Catholic Artists Society – “Art – for Whose Sake?”

Here’s a message about a meeting tomorrow night in NYC that is being hosted by the Catholic Aritists Society. greg Wolfe is always worth fitting in to your schedule. Wish I could be there.


Dear friends,

Looking forward to seeing you at tomorrow night’s opening of The Art of the Beautiful lecture series, co-sponsored by the Thomistic Institute. Gregory Wolfe, author and editor of the literary journal Image, will address the question “Art – For Whose Sake?”

Mr. Wolfe, an advocate for the tradition of Christian Humanism, has been called “one of the most incisive and persuasive voices of our generation”. His books include Beauty Will Save the World, Intruding Upon the Timeless: Meditations on Art, Faith and Mystery; Malcolm Muggeridge: A Biography and Sacred Passions: The Art of William Schickel. He is the founder and director of the MFA program in Creative Writing at Seattle Pacific University.

The evening will begin promptly at 7.30pm. After a Q&A with Mr. Wolfe, there will be a reception with light refreshments, followed by sung Compline in the chapel, led by Father Austin Litke, OP.

The Catholic Center at NYU is located at 238 Thompson Street at Washington Square South. The nearest subway station is W. 4th Street, with A, C, D, E and F trains.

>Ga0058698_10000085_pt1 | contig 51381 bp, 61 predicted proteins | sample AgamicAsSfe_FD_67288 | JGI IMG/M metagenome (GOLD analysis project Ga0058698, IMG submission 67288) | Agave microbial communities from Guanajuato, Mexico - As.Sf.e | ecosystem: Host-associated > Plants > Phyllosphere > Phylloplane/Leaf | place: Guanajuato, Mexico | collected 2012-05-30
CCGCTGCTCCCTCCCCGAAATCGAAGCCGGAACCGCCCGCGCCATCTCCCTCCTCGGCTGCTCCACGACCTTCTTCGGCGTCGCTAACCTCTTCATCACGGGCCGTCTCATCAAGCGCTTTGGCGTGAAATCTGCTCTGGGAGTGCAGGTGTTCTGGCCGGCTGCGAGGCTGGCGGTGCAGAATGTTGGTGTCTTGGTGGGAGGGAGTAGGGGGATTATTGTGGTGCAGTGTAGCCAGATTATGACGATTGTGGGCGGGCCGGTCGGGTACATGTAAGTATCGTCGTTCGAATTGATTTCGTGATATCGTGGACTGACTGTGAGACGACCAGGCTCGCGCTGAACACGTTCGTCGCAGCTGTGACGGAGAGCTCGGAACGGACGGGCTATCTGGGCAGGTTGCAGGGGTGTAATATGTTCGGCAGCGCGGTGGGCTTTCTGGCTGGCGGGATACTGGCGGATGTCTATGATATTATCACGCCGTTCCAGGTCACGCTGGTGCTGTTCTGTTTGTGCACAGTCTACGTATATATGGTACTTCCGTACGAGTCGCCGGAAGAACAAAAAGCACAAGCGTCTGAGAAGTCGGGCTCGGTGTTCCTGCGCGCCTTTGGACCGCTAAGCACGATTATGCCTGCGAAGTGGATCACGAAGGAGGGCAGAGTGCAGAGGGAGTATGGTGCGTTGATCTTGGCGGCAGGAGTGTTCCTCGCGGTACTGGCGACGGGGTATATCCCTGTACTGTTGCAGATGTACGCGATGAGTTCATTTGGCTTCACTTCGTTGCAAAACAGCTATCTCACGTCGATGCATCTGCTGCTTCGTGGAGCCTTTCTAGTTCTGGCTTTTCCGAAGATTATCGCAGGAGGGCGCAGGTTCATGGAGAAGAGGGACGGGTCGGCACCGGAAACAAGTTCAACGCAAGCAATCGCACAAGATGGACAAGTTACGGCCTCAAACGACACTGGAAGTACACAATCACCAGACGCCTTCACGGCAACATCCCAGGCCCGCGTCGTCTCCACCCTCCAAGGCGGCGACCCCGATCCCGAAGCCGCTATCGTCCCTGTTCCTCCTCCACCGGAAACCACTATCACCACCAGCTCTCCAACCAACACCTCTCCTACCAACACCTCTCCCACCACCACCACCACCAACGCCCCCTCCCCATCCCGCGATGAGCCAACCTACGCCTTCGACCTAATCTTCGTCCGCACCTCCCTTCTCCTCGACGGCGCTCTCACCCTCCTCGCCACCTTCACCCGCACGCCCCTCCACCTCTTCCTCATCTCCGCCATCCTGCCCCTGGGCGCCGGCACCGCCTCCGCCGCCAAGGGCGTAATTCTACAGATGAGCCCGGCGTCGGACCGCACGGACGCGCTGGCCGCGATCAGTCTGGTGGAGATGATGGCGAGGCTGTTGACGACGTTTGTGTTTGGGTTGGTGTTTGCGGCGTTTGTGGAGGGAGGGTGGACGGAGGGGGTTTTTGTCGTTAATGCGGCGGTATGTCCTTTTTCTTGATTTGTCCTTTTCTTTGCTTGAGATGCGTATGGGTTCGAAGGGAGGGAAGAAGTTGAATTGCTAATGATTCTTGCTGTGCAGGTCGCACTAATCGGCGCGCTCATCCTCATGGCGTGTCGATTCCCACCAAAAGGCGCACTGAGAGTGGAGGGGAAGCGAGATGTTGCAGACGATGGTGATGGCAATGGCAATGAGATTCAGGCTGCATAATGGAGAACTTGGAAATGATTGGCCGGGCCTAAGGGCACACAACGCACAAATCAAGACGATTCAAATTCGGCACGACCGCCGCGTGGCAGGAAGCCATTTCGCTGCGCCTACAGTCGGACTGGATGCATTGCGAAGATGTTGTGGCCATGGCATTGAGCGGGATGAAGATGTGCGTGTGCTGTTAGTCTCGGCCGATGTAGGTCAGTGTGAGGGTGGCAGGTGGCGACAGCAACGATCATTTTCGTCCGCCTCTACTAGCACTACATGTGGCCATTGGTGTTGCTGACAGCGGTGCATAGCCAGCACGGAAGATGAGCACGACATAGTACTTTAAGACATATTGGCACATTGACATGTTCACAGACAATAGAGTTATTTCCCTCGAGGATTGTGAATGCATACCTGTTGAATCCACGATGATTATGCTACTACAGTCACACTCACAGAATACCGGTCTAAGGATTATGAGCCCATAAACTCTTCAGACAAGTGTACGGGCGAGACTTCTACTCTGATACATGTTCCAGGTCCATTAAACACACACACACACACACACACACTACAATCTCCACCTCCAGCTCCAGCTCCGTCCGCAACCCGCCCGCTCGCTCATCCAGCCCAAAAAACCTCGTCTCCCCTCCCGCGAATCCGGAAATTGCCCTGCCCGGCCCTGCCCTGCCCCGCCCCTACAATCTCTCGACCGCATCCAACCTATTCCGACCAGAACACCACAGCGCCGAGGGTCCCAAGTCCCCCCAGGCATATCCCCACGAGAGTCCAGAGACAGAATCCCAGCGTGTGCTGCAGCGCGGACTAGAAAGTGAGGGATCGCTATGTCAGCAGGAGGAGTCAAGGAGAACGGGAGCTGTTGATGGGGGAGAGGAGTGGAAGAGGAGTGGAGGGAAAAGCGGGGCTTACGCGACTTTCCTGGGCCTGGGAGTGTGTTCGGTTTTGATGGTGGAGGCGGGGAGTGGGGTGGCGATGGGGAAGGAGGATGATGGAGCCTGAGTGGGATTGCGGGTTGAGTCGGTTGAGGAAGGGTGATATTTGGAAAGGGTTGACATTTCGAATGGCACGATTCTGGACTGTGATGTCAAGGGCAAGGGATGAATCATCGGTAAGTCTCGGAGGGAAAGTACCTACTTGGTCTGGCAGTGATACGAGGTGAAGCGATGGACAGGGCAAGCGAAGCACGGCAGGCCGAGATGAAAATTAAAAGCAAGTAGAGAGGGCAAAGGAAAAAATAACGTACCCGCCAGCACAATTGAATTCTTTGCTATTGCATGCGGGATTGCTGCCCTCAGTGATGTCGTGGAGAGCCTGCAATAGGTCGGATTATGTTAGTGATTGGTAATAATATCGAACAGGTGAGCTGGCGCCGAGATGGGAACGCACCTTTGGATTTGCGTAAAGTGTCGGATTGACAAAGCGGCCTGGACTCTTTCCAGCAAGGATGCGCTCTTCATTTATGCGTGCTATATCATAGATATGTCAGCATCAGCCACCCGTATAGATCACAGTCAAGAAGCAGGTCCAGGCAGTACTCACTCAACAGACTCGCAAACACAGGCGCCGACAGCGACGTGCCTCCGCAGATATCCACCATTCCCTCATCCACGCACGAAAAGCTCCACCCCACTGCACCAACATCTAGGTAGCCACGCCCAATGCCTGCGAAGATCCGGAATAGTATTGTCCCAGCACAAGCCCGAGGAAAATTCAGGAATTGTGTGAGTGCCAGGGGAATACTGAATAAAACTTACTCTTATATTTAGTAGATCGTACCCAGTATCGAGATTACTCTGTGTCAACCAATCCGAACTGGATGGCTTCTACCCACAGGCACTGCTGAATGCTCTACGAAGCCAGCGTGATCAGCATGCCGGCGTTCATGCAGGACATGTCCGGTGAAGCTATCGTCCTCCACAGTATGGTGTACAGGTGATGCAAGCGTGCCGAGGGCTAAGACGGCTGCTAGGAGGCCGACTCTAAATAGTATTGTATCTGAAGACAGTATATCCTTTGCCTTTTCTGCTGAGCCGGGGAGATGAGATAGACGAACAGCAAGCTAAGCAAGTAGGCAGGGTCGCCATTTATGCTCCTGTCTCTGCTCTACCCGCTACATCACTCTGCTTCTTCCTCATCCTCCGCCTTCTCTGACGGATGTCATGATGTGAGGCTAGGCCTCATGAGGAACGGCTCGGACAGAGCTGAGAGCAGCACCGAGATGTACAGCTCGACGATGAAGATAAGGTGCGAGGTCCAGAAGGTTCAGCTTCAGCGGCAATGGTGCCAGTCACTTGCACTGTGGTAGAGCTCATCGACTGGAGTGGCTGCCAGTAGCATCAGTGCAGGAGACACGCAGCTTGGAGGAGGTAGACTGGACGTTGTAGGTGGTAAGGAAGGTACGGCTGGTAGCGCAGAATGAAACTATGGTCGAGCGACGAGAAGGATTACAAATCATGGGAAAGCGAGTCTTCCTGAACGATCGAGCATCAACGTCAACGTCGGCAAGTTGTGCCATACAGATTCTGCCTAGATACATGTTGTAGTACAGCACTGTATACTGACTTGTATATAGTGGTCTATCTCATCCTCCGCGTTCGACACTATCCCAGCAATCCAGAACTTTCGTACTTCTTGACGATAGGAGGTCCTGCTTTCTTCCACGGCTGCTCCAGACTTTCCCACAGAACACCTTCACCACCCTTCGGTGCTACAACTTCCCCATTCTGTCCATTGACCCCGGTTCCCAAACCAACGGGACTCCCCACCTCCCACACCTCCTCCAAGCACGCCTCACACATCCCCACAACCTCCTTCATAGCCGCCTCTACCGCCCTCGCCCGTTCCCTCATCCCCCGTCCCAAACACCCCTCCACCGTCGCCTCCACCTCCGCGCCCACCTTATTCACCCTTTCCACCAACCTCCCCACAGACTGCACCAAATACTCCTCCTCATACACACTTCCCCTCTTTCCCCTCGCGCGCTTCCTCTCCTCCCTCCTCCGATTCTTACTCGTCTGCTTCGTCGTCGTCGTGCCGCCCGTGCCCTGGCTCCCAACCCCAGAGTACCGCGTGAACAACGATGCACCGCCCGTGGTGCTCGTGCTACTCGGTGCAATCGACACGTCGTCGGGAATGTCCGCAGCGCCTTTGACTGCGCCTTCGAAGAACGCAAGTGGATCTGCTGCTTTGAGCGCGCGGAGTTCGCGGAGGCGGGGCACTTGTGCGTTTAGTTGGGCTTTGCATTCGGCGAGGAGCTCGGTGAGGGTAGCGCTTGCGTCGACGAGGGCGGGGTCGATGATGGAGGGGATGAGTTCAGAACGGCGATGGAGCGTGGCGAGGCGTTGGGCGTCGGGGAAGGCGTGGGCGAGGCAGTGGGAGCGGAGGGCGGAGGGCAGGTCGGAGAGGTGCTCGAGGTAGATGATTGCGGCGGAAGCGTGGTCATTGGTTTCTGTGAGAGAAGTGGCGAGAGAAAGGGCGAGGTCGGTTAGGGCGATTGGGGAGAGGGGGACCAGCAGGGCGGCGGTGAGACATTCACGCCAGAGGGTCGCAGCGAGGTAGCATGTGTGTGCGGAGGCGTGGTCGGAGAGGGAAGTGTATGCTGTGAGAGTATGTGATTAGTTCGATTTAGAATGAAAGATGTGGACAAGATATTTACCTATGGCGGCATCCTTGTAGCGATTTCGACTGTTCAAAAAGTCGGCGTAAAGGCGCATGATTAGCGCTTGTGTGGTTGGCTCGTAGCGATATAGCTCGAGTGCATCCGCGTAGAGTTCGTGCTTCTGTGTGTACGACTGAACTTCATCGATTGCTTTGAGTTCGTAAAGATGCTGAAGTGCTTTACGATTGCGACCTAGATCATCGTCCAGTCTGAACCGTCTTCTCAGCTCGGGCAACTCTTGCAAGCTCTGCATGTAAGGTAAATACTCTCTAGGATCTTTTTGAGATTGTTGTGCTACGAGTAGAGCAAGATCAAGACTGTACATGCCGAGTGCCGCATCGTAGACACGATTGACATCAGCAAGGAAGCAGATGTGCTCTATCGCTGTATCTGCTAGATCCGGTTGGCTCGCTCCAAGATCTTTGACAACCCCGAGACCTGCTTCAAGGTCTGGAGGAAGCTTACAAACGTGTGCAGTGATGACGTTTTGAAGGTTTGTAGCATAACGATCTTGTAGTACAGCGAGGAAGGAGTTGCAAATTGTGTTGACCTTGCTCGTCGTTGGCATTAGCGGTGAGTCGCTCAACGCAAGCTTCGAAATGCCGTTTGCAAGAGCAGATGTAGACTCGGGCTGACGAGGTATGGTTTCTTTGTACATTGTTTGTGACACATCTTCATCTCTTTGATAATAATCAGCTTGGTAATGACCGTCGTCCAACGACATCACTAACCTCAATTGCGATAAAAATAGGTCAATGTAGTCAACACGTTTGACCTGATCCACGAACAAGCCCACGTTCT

Yours in Christ,

Kevin Collins


81 Pondfield Road, Suite D-213, Bronxville, NY 10708

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  • Dale

    The lecture sounds quite interesting. Unfortunately, I am 1000 miles away, and unable to attend. I hope readers of this blog, who are closer to NYC, might consider attending and giving us a report?

    I was curious enough to do a web search for Gregory Wolfe and the topic he will speak about. I found a Wall Street Journal article which he wrote shortly after the death of the painter Thomas Kinkade. While an extremely popular artist, his works were not well received by art critics. Kinkade defended his work as showing how life might be if the Fall had not taken place.

    Gregory Wolfe had previously questioned whether such a vision was possible, given our fallen state. More importantly, Wolfe wondered if the purpose of art was to not look past our sin-scarred condition, but to find grace and redemption in the mess we find ourselves.

    “But if faith teaches us anything, it should be that our nostalgia is for
    an ideal we can only find after accepting, and passing through, the
    brokenness of a fallen world. Any other approach, in art or in life, is a
    form of denial.”

    Wolfe’s viewpoint is challenging, and raises many questions regarding the purpose of art, whether secular or religious, popular or high-brow, private or public.